Communication about One Simmons Project lacking for students


Proposed design of campus after the One Simmons project is completed. Courtesy of Simmons University

Abby Vervaeke, Staff Writer

Simmons University is about to start a major renovation with the One Simmons Project. Although some current and prospective students are not opposed to the project, they want more information on how the construction will affect their day-to-day lives.

The renovations include a new residence tower on the academic campus and a move away from the residence campus, according to Simmons’ institutional master plan. Demolition of the Park Science Building will make way for the 20-stories-tall residence hall. The construction of  new science facilities in the Lefavour Building are incorporated in this project. To accommodate new facilities, the library will expand into the student activities space and the student activities space will move to the Management Building. 

A proposed campus design from the One Simmons project
Graphic courtesy of Laura Brink-Pisinski

Simmons announced the project publicly in two community meetings in spring 2019. According to an email from Laura Brink-Pisinski, the chief of staff to the University’s president,  construction begins after commencement in May 2020. Multiple offices and classrooms will have to move to accommodate the renovations when construction begins.    

Despite the looming start date, several students remain out of the loop. 

Ithzamar Valencia, a first-year student from California, heard about the project during a Student Government Association Senate meeting. Initially, Valencia was disappointed that the school plans to abandon the residence campus. 

“I liked that I was in the city and that there’s a walk to class creating a separation between school and home,” said Valencia.  

But to Valencia, it is now the lack of communication– not the project– that is frustrating. She explained that as a student who will be attending Simmons during construction, it is especially disappointing for her. 

“I won’t be telling anyone to come here anytime soon,” Valencia admitted. 

Valencia did not say whether the construction would have influenced her decision to attend Simmons if she had known about it during her college search.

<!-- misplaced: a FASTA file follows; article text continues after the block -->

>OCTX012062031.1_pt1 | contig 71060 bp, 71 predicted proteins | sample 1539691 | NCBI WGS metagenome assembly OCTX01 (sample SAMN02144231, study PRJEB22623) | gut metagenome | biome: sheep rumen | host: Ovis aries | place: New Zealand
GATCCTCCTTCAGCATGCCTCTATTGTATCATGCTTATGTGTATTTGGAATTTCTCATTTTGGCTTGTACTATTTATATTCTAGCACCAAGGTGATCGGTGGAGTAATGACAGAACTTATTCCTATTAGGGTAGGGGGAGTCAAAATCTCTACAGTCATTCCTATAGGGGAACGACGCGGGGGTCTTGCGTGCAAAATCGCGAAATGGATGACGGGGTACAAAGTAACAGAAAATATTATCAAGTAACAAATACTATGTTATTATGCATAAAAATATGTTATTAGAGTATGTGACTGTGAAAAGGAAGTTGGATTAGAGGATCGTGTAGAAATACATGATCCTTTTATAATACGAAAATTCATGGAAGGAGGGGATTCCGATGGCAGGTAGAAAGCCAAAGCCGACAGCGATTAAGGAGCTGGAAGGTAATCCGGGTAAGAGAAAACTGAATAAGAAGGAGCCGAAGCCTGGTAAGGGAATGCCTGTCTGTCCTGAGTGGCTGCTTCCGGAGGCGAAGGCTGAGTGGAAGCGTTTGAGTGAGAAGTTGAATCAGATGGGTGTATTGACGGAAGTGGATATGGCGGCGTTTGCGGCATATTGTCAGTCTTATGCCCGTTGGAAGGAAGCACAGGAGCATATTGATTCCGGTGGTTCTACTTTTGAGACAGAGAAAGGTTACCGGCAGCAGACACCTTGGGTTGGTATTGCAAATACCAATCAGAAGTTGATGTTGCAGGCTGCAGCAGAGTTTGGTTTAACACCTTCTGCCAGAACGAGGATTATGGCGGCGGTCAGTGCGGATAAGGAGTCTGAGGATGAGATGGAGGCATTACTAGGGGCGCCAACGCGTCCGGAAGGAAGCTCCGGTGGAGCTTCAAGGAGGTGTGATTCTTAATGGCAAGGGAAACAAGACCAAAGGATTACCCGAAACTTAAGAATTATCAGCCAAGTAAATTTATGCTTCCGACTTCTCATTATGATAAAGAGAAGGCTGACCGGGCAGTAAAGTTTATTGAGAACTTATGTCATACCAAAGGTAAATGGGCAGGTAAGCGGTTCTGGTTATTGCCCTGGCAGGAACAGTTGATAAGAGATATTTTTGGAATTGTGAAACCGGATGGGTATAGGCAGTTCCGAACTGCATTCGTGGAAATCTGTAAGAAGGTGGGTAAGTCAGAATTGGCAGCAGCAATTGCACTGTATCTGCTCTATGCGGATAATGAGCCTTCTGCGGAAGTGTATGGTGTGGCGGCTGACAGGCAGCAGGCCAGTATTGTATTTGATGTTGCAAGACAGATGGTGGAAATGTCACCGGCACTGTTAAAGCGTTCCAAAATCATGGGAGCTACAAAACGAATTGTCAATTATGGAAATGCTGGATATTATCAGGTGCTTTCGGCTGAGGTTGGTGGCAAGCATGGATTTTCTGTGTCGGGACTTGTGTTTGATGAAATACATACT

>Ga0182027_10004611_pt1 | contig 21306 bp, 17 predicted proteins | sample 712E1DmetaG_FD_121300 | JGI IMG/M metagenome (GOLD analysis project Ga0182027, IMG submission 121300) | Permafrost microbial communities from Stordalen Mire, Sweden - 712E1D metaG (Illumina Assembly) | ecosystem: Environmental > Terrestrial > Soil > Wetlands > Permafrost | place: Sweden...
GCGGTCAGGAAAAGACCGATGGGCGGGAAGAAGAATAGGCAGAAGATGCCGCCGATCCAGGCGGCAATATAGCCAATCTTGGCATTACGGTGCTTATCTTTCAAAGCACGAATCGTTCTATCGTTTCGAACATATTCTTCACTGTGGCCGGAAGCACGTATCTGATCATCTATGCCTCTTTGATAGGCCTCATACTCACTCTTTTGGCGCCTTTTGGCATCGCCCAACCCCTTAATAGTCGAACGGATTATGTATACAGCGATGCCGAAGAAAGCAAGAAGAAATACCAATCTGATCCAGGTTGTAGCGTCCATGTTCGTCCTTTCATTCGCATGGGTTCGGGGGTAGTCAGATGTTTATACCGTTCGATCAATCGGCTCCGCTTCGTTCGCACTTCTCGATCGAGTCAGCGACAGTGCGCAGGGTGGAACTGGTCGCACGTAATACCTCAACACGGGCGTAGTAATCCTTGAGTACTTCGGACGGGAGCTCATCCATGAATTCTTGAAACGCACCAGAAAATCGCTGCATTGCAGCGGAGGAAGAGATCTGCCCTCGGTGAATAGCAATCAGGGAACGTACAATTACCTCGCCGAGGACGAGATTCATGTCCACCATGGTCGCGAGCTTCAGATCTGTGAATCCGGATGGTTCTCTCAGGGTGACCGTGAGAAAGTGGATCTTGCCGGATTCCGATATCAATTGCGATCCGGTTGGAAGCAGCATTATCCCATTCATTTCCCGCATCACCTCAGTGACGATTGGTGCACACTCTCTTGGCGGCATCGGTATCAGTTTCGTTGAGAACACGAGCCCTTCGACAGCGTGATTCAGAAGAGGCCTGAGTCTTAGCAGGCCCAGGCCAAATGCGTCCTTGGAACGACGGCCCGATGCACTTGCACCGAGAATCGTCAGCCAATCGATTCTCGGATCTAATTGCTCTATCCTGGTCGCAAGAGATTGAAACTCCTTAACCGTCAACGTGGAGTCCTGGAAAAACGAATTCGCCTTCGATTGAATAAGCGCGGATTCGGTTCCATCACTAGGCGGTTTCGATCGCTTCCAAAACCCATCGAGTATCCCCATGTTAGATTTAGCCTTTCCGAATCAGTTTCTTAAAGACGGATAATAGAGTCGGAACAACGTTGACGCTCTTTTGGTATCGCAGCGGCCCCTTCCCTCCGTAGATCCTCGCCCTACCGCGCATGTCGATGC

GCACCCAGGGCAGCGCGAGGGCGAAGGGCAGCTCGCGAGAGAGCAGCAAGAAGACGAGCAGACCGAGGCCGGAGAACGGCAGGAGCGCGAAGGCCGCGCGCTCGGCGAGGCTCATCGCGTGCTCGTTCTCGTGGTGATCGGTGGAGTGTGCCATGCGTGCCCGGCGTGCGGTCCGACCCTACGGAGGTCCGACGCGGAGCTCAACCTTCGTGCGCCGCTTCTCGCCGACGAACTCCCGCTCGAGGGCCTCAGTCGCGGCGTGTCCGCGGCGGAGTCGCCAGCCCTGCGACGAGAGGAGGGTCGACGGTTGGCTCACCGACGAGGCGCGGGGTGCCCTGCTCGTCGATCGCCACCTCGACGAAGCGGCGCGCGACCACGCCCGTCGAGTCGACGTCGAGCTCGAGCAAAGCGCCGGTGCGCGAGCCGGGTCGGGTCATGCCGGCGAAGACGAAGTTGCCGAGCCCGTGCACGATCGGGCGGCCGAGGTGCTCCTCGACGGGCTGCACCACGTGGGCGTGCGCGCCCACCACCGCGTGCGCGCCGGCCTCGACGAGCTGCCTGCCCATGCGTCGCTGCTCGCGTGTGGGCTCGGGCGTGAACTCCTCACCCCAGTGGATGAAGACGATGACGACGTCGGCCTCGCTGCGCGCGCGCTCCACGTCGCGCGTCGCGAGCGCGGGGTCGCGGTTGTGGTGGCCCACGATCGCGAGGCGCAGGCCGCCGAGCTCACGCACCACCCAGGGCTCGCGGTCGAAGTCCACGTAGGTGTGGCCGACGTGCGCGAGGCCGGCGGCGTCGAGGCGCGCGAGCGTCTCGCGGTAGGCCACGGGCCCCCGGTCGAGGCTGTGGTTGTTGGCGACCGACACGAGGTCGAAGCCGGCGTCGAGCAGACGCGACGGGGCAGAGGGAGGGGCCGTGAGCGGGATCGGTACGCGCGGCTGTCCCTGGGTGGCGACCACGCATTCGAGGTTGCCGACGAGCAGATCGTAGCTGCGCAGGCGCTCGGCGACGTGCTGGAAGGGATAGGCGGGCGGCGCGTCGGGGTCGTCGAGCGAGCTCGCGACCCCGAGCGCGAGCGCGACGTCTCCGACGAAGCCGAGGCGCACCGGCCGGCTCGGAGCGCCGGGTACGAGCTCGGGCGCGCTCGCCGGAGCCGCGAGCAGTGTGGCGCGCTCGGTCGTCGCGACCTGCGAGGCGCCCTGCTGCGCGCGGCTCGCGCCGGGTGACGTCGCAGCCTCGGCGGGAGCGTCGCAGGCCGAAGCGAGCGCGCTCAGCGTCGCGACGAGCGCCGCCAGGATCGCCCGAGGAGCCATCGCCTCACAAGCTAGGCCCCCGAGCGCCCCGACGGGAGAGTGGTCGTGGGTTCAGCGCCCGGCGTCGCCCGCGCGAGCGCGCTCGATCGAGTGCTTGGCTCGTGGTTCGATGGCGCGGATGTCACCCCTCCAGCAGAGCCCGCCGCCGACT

Currently, admissions does not provide information on the project unless a prospective student asks them about it, according to Liz Vossen, a senior who works as an admissions ambassador. Vossen added that she has never received a question about the project on a campus tour. 

In a press conference with Simmons journalism students, the administration explained their approach to communication about the project. 

According to Brink-Pisinski, the university is currently drafting communications material on the project to send to current and prospective students. President Helen Drinan and Brink-Pisinski  pointed out that the administration wanted to wait to provide more details until the Board of Trustees approved the financial plans for the campus-wide renovations. The Board voted to approve the plans in early February, according to Drinan.

But until the University provides those communication materials, some prospective students may lack information about the institution they are accepting offers from. Until recently, Olivia Ray, who will start at Simmons in September 2020, had never heard of the project. 

“I wish they’d told me about the upcoming construction in any of my four campus visits,” Ray said. “It feels like it was kept on the down-low so people would choose the school, even if that would totally change their mind. I’m lucky it doesn’t change my mind.” 

Drinan explained that multiple construction firms told Simmons that construction would make the University more appealing to prospective students, not less. 

“I’m not opposed to the idea completely,” Ray admitted.  

Despite thinking that the construction could make a positive impression on prospective students, the university opted to hold off on providing them with information.

Although the University held two community meetings on the project in Spring 2019, neither Valencia nor Ray was a part of the Simmons community yet at the time. Since the University published an article in its alumnae magazine and in The Boston Globe explaining the project in Fall 2019, few updates have been provided. 

While the University continues to organize its plans for construction, people like Valencia and Ray only want one thing: transparency.